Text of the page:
According to Nolo.com, “In divorce mediation, you and your spouse meet with a trained, neutral mediator to discuss and resolve the issues in your divorce. Mediation sessions often take place in an informal office setting, but you might also go through your mediation online.
A mediator can help you agree on the issues you and your spouse need to resolve in order to complete your divorce, such as child custody, child support, and property division. Mediators don’t decide or offer legal advice, but serve as facilitators to help spouses figure out what’s best for their situation.”
There are a lot of benefits to mediation:
- It’s typically a lot less expensive. The typical cost is $3,000 to $8,000.
- It’s private. Unlike litigated divorce, mediation has no public record.
- It’s flexible. After going through the process, you can still retain an attorney if you choose.
I think this is a great option, particularly when there are kids involved.
Collaborative divorce is another option for getting an amicable divorce.
According to Divorcenet.com, “A collaborative divorce is a legal divorce process that allows couples to negotiate all the terms of a divorce, without the need for mud-slinging or fighting in court. Couples will use a combination of mediation and negotiation to reach an agreement on the critical terms of divorce, like property and debt division, child custody and child support, and spousal support.”
With collaborative divorce, both parties agree to work together and negotiate the divorce. Each spouse hires an attorney that represents them. What makes this process unique is that there are also shared experts; commonly a divorce coach, financial specialist, and a child specialist.
Once the collaborative divorce team is assembled, all aspects are openly discussed and negotiated. Instead of fighting over money and custody, the team works to find common ground and solutions that make the most sense for everyone involved.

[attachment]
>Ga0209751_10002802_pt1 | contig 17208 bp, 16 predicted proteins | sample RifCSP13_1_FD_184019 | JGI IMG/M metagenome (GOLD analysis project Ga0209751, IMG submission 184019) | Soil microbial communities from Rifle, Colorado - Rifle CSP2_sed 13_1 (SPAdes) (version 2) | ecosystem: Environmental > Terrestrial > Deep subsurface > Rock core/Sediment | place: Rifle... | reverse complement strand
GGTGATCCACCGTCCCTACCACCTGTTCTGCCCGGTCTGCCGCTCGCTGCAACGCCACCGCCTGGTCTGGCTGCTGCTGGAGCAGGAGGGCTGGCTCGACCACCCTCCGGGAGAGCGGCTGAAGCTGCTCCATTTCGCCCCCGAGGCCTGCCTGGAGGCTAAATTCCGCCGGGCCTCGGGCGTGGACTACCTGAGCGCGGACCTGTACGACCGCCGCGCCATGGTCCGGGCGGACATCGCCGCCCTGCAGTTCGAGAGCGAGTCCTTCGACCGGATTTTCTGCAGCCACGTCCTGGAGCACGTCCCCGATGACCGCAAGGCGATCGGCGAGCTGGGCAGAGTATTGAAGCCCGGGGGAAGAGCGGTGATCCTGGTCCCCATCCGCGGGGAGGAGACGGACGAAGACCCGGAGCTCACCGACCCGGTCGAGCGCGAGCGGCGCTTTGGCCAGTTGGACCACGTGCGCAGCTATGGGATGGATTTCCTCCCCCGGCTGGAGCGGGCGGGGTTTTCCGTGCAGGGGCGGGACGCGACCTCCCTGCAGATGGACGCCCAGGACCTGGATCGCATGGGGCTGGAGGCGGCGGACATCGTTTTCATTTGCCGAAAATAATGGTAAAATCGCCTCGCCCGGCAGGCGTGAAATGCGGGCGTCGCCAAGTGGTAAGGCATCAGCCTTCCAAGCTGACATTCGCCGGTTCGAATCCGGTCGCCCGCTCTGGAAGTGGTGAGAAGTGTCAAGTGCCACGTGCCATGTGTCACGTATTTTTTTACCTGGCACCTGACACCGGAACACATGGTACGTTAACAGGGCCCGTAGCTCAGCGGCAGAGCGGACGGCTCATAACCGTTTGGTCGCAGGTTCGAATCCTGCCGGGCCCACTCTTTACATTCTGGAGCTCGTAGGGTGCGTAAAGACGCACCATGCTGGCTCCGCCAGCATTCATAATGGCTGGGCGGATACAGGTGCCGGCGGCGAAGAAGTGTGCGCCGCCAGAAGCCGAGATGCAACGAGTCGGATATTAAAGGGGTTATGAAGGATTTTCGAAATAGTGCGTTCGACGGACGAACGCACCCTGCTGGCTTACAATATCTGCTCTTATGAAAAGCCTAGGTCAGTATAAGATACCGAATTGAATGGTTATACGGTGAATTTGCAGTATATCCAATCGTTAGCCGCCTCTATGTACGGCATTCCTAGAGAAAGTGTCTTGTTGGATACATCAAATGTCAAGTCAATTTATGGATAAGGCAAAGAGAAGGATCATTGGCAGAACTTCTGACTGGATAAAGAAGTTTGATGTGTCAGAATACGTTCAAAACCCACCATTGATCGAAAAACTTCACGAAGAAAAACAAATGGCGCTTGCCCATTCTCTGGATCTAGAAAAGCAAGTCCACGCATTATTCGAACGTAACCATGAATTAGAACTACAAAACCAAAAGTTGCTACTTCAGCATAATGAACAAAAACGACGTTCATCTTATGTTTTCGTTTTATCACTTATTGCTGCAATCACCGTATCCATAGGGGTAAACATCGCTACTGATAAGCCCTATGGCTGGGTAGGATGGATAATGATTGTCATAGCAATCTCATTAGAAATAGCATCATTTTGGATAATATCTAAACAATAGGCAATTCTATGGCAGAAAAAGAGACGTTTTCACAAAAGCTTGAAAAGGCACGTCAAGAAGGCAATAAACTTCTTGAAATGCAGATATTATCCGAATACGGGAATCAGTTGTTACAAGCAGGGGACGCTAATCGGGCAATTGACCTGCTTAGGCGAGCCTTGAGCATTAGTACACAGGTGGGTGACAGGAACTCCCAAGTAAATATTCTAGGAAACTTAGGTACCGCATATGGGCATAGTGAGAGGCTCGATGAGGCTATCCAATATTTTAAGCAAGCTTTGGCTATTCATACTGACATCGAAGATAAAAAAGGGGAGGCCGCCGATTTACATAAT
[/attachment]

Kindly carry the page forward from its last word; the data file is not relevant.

The typical cost of collaborative divorce is $40,000 for each spouse.
If there’s no opportunity for you and your spouse to have an amicable divorce, the only remaining option is litigation.
This process is commonly expensive, stressful, and time consuming. Here are common costs according to the Mitchell Crunk Law firm:
- A net worth of $1 million would cost around $50,000 to $75,000
- A net worth of $2-5 million would cost around $100,000 to $200,000
- A net worth of $6-10 million would cost around $300,000 to $500,000
- A net worth of over $10 million and more would most likely cap off at around $600,000 to $750,000.
Not only is this process expensive, the court proceedings are also public record. That means everyone who wants to know the details of your divorce will have access to them.
The entire purpose of this post is to dissuade you from taking this route.
The more you can keep your divorce in perspective, the better. Yes, you no longer want to be married to this person, but they’re probably going to be in your life forever. Work to make your separation as amicable as possible.
Connect with one of our Certified Partners to get any question answered.
Stay up to date by getting our monthly updates.
Check out the LifeBlood podcast.
LifeBlood is supported by our audience. If you purchase through links on our site, we may earn an affiliate commission. Learn more.